Case Law Details

Case Name : KSPG Netherlands Holding B.V., In Re. (Authority for Advance Rulings)
Appeal Number : AAR No. 818 of 2009
Date of Judgement/Order :
Related Assessment Year :
Courts : Advance Rulings

AAR Ruling: Capital gains arising upon the transfer of shares of a wholly owned Indian subsidiary by a non resident parent company to a non resident would not be liable to tax as per the India-Netherlands DTAA [KSPG Netherlands Holding B.V.– AAR No. 818 of 2009].

Facts:

KSPG Netherlands Holding B.V. (applicant), is a company incorporated in Netherlands on November 6, 2008 with its registered office in Amsterdam. PG India is the private limited company incorporated under the Companies Act, 1956 on October 26, 2006, which was held by Pierburg GmbH until November 2008. During November 2008, Pierburg GmbH sold its entire shareholding in PG India to the applicant. The applicant, thereafter, made substantial investments in PG India.

Questions before the Authority for Advance Ruling (AAR):

  • Whether the applicant would be liable to tax in India on the dividends received by it from PG India as per the provision of the Income Tax Act, 1961 (Act)?
  • Whether the applicant would be liable to tax in India on the capital gains that may accrue from the transfer of shares in PG India to another non-resident as per the provisions in the India-Netherlands Double Taxation Avoidance Agreement (DTAA)?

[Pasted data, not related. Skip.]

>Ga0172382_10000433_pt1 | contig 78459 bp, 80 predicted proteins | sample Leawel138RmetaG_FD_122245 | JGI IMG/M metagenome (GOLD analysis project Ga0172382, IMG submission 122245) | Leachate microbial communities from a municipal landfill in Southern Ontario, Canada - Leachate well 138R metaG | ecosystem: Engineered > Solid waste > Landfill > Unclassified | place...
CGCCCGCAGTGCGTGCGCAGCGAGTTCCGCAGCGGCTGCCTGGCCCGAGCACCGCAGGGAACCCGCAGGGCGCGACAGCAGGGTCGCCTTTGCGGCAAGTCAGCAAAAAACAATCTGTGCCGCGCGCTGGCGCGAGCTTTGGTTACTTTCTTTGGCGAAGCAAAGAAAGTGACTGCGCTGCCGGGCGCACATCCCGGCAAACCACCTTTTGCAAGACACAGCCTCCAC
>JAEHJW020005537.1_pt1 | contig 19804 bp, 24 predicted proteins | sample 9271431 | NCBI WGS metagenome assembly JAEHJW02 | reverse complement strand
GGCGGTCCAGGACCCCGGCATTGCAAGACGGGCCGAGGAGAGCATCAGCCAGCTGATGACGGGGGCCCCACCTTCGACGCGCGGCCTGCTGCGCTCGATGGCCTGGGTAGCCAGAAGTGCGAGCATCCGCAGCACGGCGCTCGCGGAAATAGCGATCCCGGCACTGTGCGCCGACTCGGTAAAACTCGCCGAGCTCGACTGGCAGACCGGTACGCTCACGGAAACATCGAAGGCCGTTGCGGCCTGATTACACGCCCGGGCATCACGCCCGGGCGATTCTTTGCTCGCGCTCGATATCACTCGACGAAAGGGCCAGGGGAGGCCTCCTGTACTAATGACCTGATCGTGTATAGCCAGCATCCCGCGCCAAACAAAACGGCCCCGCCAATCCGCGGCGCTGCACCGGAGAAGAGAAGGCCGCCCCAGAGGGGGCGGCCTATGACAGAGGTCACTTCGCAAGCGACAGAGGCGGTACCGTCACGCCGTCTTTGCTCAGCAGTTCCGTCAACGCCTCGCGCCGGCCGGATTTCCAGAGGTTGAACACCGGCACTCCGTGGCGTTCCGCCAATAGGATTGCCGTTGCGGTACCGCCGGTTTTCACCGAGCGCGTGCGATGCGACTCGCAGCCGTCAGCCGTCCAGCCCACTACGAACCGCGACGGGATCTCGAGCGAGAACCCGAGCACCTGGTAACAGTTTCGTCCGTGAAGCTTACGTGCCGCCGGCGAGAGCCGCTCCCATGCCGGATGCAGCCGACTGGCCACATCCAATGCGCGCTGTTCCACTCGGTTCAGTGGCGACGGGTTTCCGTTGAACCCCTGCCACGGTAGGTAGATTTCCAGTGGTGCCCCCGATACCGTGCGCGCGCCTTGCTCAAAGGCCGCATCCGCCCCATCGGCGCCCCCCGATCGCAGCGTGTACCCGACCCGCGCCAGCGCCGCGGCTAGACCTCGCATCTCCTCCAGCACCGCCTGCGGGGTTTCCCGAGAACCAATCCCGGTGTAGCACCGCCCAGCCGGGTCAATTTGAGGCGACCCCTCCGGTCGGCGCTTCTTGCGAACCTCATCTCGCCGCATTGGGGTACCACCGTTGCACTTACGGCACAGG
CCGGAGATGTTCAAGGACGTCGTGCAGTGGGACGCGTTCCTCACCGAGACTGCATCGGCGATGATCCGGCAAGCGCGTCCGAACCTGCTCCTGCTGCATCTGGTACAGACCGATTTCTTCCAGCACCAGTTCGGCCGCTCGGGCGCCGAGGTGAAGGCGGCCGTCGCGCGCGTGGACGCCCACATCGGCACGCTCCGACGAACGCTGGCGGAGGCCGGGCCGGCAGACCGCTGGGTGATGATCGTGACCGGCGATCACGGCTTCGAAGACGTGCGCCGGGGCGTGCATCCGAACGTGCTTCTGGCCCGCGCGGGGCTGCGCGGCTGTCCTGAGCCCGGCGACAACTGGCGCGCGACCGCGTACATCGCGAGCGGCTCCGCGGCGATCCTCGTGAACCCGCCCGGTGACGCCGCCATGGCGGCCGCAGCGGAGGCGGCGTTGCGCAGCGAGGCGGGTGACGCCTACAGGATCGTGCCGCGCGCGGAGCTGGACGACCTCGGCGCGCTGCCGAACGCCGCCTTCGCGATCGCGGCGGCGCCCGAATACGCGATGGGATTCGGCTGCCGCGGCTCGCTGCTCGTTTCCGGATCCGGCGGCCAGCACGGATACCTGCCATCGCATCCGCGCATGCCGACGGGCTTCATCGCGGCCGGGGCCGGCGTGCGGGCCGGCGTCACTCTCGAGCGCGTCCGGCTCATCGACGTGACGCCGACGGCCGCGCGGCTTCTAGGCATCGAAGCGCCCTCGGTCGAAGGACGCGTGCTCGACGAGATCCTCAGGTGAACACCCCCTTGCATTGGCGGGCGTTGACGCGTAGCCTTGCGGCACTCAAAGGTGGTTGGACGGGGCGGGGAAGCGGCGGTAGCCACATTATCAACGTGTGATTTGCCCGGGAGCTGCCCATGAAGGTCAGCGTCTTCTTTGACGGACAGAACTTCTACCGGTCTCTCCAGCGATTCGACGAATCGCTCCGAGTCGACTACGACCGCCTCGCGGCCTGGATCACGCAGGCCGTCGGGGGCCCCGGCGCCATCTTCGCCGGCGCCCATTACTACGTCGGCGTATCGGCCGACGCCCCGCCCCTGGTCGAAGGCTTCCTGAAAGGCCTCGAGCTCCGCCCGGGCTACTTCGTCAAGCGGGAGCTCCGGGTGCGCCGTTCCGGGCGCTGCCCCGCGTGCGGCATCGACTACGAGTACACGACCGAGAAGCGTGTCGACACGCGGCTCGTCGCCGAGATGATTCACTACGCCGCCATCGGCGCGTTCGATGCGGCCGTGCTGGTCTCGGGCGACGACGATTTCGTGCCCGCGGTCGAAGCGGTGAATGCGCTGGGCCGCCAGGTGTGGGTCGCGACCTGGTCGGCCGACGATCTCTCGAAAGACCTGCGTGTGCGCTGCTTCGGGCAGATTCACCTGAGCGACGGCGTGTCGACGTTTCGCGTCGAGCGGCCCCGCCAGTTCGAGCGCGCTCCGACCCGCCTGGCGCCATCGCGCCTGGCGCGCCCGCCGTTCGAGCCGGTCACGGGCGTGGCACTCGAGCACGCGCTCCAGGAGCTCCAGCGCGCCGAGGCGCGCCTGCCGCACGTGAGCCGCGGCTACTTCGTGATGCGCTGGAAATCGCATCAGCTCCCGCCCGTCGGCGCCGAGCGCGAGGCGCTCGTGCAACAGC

• Whether the transferor would be liable to tax in India on the capital gains that may accrue from the buy-back of shares by PG India?

Provisions of DTAA

Para 5 of Article 13 dealing with capital gains on transfer of shares reads as under:

“5. Gains from the alienation of any property other than that referred to in paragraphs 1,2,3 and 4, shall be taxable only in the State of which the alienator is a resident.

However, gains from the alienation of shares issued by a company resident in the other State which shares form part of at least a 10 per cent interest in the capital stock of that company may be taxed in the other State if the alienation takes place to a resident of that other State. However, such gains shall remain taxable only in the State of which the alienator is a resident if such gains are realised in the course of a corporate organisation, reorganisation, amalgamation, division or similar transaction, and the buyer or seller owns at least 10 per cent of the capital of the other.”

AAR Observation and Ruling:

  • By virtue of Section 9(1)(iv) of the Act, a dividend paid by an Indian company outside India is deemed to be taxed in India. However, in view of section 10(34) of the Act, the income by way of dividend s referred to in section 115-O of the Act (payment of dividend distribution tax on dividend by PG India) is exempt from the total income of the previous year.